MARY Rhys-Jones used to take in typing at #3 an hour to put daughter Sophie through Dulwich College prep school and Kent College School for Girls in Pembury.

Had she upped her charges a little, she could have sent Sophie to Gordonstoun, where she would have taken to the life like a duck to cold showers. There is no mystery why Sophie Rhys-Jones has been accepted into the inner sanctum of the royal family.

She has all the spunky sporting attributes which Prince Phillip admires. She is the Royal Marine he never had. And to date, she has shown a respectable discretion which should please the Queen.

Now that the miserable embarrassment of the divorces of his three siblings is out of the way, Prince Edward has a clear pathway down the aisle, and he would be a complete cad and a bounder if he did not set the date for a wedding march with Miss Rhys-Jones, with whom he has been conducting what in the 1960s was quaintly known as a ``trial marriage'' behind the porticos of Buckingham Palace.

Having just closed the door firmly on two daughters-in-law, and less recently a son-in-law, who were all commoners, what would the Queen be gaining if she loses her youngest son to this most common of all contenders for a place in the Royal Box at the London Palladium? Miss Rhys-Jones may have a hyphen to her handle and be the sixth cousin once removed of the First Viscount Molesworth, a relative of Princess Diana, but she could not be more middle-class English if she tried.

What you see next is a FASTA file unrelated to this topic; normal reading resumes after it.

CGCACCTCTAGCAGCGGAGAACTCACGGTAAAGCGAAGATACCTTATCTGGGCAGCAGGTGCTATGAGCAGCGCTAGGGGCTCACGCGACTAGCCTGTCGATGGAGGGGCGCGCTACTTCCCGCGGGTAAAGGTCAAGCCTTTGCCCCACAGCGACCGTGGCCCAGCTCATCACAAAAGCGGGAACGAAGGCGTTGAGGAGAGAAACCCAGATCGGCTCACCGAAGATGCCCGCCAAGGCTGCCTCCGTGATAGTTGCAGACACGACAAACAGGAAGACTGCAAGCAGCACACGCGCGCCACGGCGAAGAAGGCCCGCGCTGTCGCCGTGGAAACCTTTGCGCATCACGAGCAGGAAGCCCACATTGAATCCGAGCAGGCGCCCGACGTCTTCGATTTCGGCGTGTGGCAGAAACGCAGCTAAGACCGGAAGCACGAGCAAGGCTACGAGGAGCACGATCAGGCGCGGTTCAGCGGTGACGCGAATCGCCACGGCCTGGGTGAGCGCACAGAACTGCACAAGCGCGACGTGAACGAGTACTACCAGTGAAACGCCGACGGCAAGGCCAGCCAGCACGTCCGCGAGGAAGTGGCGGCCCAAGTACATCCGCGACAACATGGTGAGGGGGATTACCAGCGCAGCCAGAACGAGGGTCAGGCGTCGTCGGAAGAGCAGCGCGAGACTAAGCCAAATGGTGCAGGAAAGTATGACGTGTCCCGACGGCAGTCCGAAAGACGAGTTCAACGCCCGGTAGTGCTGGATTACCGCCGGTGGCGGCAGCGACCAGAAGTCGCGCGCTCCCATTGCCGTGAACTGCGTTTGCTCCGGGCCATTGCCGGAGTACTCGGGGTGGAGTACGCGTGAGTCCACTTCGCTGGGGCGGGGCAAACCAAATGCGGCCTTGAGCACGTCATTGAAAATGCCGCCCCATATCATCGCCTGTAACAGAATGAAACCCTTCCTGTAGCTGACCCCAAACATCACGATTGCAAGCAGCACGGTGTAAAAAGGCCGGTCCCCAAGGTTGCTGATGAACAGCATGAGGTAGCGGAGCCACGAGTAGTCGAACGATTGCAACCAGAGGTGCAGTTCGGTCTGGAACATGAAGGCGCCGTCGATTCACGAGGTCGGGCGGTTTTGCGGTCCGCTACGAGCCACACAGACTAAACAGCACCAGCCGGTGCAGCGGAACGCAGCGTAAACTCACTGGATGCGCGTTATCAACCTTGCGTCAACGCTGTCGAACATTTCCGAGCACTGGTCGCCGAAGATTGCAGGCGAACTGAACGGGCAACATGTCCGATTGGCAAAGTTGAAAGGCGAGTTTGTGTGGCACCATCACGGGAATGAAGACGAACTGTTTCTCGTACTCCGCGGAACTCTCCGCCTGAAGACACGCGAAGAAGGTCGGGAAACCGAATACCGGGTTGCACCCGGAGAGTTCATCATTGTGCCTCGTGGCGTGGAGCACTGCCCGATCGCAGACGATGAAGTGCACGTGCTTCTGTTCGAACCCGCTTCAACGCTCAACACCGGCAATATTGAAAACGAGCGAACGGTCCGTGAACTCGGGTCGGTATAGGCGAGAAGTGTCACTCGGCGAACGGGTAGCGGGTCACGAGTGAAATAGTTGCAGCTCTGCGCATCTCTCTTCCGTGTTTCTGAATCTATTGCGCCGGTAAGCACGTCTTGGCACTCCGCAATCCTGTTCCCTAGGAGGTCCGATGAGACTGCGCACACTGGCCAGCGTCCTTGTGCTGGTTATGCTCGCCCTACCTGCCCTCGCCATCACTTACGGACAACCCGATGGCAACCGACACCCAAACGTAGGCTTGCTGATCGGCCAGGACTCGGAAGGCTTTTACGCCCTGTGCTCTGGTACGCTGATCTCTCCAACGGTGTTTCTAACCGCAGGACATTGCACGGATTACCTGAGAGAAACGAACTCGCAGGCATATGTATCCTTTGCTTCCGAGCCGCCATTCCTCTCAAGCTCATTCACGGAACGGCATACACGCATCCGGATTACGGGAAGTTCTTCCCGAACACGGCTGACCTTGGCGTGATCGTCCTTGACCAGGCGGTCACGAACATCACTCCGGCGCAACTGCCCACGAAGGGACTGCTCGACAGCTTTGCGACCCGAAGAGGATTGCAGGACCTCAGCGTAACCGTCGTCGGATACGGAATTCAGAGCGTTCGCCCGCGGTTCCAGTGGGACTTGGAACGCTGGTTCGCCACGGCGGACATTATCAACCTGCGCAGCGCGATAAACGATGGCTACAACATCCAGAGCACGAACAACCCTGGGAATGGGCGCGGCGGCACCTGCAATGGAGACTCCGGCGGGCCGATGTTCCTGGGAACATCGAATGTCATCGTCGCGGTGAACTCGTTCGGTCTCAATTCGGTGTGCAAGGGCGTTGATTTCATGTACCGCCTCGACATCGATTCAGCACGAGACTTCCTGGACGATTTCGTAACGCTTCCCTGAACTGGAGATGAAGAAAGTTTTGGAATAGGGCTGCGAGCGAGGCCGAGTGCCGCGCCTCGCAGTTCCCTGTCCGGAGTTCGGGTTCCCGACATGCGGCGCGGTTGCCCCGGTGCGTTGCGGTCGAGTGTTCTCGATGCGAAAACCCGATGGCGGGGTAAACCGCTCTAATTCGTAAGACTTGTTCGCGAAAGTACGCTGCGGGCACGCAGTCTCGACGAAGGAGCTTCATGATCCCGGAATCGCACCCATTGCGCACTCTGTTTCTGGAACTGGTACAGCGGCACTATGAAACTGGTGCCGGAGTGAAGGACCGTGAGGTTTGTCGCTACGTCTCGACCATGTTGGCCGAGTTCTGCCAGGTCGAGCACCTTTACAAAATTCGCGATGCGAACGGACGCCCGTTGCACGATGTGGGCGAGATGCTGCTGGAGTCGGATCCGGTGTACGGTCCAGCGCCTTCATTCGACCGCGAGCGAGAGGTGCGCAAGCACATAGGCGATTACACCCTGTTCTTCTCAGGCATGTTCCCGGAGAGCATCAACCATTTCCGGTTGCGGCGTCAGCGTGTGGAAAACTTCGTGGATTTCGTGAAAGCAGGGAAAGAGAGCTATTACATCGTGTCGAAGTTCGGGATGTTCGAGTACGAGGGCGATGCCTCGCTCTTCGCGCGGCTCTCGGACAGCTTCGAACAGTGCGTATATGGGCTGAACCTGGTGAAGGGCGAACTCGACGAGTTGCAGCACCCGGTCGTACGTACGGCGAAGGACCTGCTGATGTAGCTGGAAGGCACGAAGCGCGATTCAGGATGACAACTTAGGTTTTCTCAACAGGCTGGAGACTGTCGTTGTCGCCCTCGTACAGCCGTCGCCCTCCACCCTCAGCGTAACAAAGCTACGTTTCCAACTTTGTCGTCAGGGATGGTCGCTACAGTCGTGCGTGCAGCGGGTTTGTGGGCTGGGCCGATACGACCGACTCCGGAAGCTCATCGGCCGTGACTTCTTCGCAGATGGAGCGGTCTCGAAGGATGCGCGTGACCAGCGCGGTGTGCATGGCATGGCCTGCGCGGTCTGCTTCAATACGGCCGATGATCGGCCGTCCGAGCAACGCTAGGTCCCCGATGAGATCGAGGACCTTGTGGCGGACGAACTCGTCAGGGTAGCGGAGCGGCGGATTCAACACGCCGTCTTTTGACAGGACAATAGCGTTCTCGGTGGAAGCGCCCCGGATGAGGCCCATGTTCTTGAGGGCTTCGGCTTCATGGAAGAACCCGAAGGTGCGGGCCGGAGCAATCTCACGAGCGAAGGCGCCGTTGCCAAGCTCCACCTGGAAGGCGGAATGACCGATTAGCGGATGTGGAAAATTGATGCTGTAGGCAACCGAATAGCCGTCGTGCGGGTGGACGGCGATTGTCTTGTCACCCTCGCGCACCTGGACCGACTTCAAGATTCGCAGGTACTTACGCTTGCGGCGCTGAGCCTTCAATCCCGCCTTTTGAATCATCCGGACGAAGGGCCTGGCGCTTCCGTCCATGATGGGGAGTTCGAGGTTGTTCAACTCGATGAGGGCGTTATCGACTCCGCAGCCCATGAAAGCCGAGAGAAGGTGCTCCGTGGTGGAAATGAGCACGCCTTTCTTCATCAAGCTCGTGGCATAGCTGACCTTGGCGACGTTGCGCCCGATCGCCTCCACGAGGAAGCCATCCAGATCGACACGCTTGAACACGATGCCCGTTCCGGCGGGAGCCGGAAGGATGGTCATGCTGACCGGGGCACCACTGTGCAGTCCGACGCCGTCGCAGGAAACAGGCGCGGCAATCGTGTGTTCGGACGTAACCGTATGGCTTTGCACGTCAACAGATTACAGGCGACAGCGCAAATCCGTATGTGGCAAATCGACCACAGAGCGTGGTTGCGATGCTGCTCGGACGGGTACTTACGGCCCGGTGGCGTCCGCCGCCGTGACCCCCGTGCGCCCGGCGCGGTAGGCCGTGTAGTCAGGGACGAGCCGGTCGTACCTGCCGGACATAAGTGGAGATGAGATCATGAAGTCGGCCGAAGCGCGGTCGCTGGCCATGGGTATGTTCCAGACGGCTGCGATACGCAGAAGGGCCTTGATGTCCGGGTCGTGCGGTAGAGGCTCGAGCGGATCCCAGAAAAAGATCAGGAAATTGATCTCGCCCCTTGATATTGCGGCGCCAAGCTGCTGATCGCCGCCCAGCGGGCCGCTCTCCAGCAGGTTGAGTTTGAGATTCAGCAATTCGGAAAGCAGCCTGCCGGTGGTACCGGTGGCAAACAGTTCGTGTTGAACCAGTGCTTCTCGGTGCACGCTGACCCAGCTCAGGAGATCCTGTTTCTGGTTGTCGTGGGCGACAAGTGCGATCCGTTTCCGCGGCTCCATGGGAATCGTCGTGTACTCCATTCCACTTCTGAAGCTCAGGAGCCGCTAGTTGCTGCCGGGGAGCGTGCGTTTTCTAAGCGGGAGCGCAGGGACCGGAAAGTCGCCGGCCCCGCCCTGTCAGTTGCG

Her grandfather, Theo, returned from Borneo to Britain in the mid-1930s to be headmaster of a Devon preparatory school. Her father, Christopher, born in Sarawak, was educated at a minor Somerset public school, and grew up to be a shootin', fishin' type of chap who headed off to Africa in his twenties to see the world. He met the girl who became his wife, Mary O'Sullivan, en passant in Gibraltar. She was a secretary from South Kensington and they were married just months after they met, and settled in Oxfordshire. It was there that son David was born in 1963, and two years later, daughter Sophie arrived on January 20. She is nine months younger than Prince Edward.